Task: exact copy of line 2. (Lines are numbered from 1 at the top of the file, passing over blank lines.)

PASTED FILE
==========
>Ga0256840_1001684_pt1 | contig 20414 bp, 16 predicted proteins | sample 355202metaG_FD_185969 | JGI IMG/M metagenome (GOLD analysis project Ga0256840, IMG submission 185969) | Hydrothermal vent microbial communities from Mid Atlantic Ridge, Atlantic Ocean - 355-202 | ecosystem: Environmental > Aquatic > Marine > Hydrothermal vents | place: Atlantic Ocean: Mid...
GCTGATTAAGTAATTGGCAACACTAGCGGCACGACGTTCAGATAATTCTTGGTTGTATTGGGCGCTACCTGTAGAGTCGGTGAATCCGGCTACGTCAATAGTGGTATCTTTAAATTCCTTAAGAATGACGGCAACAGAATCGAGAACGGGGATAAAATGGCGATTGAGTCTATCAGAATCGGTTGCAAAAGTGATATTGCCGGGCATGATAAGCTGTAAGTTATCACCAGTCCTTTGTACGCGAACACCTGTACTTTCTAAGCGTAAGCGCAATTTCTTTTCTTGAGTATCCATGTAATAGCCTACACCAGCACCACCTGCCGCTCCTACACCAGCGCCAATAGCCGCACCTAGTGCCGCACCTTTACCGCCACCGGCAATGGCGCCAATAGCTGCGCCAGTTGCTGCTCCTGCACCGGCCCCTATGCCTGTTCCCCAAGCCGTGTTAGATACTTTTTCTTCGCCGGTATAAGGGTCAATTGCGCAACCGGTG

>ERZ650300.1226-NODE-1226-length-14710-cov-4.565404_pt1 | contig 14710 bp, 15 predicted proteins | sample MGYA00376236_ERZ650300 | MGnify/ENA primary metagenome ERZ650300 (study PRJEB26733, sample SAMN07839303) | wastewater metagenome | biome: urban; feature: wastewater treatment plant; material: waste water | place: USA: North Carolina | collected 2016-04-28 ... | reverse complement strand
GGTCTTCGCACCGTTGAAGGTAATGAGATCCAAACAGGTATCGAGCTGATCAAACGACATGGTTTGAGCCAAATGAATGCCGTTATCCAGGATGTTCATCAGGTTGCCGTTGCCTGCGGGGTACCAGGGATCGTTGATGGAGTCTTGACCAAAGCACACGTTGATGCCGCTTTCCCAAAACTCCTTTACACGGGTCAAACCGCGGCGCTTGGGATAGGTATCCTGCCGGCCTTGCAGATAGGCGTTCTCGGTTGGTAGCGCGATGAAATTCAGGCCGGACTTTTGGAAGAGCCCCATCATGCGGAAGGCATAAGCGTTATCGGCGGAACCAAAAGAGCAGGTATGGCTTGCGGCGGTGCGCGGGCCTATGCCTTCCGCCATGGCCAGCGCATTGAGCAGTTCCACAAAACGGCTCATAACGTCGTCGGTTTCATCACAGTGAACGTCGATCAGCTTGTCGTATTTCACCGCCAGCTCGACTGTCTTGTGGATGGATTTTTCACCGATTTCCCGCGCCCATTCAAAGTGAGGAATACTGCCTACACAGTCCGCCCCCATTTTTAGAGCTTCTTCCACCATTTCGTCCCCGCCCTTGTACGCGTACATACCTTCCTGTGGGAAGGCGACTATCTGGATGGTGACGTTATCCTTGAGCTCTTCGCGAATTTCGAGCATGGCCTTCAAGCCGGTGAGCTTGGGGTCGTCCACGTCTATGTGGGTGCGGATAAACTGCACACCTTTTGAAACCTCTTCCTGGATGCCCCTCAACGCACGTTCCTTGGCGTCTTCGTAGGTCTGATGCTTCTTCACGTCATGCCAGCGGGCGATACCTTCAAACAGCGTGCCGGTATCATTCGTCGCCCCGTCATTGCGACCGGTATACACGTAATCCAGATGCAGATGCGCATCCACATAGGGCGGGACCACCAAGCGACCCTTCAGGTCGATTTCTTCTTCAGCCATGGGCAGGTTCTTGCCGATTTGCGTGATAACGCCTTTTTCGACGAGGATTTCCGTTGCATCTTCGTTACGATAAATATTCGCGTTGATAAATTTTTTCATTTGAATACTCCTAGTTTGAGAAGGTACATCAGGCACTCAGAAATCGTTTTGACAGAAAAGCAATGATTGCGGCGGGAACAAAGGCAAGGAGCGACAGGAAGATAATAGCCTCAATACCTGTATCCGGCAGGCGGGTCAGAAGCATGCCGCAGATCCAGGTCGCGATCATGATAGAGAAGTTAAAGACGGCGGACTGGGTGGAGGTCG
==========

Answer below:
GCTGATTAAGTAATTGGCAACACTAGCGGCACGACGTTCAGATAATTCTTGGTTGTATTGGGCGCTACCTGTAGAGTCGGTGAATCCGGCTACGTCAATAGTGGTATCTTTAAATTCCTTAAGAATGACGGCAACAGAATCGAGAACGGGGATAAAATGGCGATTGAGTCTATCAGAATCGGTTGCAAAAGTGATATTGCCGGGCATGATAAGCTGTAAGTTATCACCAGTCCTTTGTACGCGAACACCTGTACTTTCTAAGCGTAAGCGCAATTTCTTTTCTTGAGTATCCATGTAATAGCCTACACCAGCACCACCTGCCGCTCCTACACCAGCGCCAATAGCCGCACCTAGTGCCGCACCTTTACCGCCACCGGCAATGGCGCCAATAGCTGCGCCAGTTGCTGCTCCTGCACCGGCCCCTATGCCTGTTCCCCAAGCCGTGTTAGATACTTTTTCTTCGCCGGTATAAGGGTCAATTGCGCAACCGGTG